There’s a saying in stroke care: “Time is brain.” It is estimated that once a stroke starts, 1.9 million brain cells die each minute until the blood supply to the brain is reestablished.
In other words, rapid diagnosis and treatment are key to positive outcomes when it comes to caring for stroke patients. That is why White Plains Hospital is continuing to focus on the evolution of its stroke and neurology program to meet the needs of patients throughout Westchester and the Hudson Valley.
The evolution continues today with the most advanced development yet: the recent debut of White Plains Hospital’s state-of-the-art biplane angiography suite and the ability to offer mechanical thrombectomy—
the manual removal of blood clots in the brain.
Performing these advanced procedures will be a neurointerventional team from Montefiore, led by Dr. Allan Brook, Director of Interventional Neuroradiology at Montefiore Medical Center.
“We are excited to bring the highest quality of acute stroke care to our local community,” says Dr. Brook. “One of the largest delays in treatment is transfers to outside hospitals. Our neuro-endovascular team is one of the most experienced in the country at removing clots from arteries that block blood flow from getting into the brain. We also live in this community and believe patients and their families do better when care is expedited by experts who are immersed in their neighborhood.”
The new biplane angiography suite allows clinicians to utilize two planes, or views (frontal and lateral), of brain neurovascular imaging simultaneously. That provides the physicians with the unique ability to three-dimensionally reproduce the vascular roadmap in real time to help navigate from outside the body to inside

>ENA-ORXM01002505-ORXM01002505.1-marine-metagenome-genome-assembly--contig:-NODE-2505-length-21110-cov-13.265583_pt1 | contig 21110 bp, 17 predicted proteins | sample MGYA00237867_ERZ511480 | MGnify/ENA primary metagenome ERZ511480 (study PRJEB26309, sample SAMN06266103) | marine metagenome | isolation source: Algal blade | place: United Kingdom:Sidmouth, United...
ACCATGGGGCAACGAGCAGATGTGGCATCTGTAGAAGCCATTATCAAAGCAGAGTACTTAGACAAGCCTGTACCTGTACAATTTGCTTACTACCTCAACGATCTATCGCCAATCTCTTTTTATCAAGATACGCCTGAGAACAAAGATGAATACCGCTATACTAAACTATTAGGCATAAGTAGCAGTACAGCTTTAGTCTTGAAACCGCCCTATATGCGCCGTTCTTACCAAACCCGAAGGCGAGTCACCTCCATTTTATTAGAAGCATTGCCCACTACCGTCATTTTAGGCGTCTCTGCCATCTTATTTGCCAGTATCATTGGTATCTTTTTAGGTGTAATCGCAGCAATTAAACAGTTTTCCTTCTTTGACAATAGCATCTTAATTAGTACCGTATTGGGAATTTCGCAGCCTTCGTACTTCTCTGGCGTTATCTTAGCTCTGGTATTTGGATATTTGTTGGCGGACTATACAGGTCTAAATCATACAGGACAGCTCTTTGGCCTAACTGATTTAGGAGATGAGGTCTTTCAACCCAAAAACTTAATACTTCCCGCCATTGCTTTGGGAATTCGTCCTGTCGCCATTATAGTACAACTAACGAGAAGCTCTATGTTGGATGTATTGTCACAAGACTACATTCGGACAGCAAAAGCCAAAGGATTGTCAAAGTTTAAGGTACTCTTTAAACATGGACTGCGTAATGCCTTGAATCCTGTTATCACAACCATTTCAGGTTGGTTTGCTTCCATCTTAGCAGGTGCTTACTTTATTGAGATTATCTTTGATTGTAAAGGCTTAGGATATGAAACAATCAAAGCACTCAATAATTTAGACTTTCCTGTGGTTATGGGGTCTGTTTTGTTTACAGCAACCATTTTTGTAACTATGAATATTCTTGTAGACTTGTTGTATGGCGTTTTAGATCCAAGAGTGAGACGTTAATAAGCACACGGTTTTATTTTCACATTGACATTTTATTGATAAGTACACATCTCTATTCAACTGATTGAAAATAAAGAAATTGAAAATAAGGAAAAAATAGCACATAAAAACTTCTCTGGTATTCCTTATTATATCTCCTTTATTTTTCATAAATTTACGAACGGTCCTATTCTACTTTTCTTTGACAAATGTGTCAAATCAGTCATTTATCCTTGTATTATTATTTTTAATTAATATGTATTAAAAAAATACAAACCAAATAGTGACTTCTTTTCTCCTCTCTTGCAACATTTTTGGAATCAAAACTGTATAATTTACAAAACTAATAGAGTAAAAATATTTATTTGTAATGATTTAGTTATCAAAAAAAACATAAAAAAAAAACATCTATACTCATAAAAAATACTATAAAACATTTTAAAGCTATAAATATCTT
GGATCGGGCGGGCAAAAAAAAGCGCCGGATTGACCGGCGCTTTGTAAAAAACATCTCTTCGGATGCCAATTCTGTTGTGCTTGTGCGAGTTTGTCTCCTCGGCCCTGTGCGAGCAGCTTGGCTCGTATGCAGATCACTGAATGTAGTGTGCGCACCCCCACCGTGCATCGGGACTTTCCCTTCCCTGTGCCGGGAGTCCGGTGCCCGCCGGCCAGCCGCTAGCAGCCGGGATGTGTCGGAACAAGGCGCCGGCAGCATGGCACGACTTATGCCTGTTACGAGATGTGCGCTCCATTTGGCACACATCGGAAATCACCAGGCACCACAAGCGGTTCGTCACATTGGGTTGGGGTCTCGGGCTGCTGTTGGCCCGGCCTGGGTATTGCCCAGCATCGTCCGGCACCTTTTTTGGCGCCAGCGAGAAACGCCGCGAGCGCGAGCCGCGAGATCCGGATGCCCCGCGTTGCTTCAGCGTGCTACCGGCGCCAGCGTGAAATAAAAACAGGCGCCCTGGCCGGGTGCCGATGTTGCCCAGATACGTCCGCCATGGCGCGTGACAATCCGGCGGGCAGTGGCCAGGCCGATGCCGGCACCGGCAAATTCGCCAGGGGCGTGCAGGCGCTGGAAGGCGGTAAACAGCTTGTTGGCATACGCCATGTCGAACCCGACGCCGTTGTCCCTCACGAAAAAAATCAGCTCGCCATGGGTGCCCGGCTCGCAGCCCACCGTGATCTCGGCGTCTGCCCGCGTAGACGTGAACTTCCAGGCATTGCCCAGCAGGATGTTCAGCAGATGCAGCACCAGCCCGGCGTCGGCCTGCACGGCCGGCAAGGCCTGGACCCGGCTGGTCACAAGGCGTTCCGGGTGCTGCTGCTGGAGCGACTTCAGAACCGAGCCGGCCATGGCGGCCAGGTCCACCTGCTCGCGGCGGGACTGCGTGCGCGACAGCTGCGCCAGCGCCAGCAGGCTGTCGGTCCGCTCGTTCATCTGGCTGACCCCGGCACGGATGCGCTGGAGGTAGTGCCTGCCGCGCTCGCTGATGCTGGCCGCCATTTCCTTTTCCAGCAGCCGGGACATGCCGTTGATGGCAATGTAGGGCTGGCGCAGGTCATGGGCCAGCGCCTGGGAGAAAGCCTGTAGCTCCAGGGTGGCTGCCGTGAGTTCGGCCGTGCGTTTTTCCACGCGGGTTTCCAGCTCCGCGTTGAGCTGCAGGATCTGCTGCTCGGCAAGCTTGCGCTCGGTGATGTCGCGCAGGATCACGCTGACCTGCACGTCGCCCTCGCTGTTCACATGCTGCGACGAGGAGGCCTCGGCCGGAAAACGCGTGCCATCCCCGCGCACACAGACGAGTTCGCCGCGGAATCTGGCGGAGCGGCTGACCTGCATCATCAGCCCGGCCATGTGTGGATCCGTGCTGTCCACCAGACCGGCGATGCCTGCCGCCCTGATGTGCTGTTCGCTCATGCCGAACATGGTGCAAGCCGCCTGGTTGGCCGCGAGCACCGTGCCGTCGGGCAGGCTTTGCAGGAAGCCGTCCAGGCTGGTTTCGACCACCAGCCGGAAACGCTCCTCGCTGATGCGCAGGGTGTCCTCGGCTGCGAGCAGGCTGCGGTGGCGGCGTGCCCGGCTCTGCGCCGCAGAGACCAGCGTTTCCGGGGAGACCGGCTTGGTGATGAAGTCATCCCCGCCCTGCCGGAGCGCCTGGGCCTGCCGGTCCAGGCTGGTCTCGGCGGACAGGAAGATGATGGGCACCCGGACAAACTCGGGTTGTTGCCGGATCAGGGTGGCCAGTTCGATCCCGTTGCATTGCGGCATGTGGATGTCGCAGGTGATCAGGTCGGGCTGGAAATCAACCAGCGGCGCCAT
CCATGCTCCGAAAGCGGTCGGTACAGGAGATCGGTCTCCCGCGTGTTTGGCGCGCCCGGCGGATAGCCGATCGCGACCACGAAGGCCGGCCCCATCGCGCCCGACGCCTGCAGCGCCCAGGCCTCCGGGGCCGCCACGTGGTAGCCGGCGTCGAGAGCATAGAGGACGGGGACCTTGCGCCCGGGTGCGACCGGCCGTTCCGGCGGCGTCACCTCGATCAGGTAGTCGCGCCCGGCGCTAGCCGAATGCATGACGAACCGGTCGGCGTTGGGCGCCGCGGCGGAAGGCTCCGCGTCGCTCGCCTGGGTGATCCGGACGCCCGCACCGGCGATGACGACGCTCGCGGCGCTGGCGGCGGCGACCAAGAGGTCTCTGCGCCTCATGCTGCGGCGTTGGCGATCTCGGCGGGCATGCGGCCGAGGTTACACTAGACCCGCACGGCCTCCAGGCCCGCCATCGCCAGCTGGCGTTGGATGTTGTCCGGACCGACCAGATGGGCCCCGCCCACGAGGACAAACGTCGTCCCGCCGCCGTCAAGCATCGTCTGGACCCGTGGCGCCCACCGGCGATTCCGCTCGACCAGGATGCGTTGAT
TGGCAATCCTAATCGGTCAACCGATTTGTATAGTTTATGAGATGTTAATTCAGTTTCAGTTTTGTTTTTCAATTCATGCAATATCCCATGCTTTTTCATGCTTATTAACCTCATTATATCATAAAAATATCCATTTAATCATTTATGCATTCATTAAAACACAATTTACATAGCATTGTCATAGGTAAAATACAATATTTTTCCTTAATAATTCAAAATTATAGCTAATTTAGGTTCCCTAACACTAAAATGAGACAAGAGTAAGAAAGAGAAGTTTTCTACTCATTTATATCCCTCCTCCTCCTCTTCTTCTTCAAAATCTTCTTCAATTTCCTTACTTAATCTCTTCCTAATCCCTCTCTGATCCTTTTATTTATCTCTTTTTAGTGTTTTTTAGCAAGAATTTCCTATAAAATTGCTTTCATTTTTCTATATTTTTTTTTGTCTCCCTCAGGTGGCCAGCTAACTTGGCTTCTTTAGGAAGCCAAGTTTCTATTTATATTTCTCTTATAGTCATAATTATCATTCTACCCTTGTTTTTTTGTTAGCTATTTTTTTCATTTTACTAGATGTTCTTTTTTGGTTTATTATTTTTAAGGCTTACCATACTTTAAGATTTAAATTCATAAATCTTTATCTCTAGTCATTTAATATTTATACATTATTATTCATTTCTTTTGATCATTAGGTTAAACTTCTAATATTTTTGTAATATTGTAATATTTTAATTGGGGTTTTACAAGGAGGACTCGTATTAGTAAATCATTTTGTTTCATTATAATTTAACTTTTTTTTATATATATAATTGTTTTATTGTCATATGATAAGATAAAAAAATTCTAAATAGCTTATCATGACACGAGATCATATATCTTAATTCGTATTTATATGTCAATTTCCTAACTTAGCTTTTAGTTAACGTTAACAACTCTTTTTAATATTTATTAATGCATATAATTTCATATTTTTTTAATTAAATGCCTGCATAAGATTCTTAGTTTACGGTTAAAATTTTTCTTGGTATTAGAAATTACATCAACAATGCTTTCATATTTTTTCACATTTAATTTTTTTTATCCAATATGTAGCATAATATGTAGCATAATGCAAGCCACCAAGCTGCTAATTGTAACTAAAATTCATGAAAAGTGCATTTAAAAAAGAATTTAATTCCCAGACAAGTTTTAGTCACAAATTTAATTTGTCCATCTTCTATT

the brain in minutes. It also allows them to better diagnose and treat stroke and such other neurological conditions as arteriovenous malformations, brain aneurysms, fistulas, and other neurovascular disorders.
The decreased navigation time lessens the duration of being under anesthesia and accelerates the recovery.
“This vision of our neurology program begins with reversing the stroke problem with thrombectomy (suctioning the clot out of the artery through a microcatheter) and subsequently expediting the rehabilitation
as early in the process as possible,” Dr. Brook says. “We coordinate this spectrum of the ultimate care with our nearby Burke Rehabilitation Center, which is another award-winning institute that is part of our healthcare system.”
The ability to perform thrombectomies is the latest example of White Plains Hospital bringing the most advanced treatments to its community. Concludes Dr. Brook: “We are looking forward to continuing
to evolve the neurology program here in Westchester.”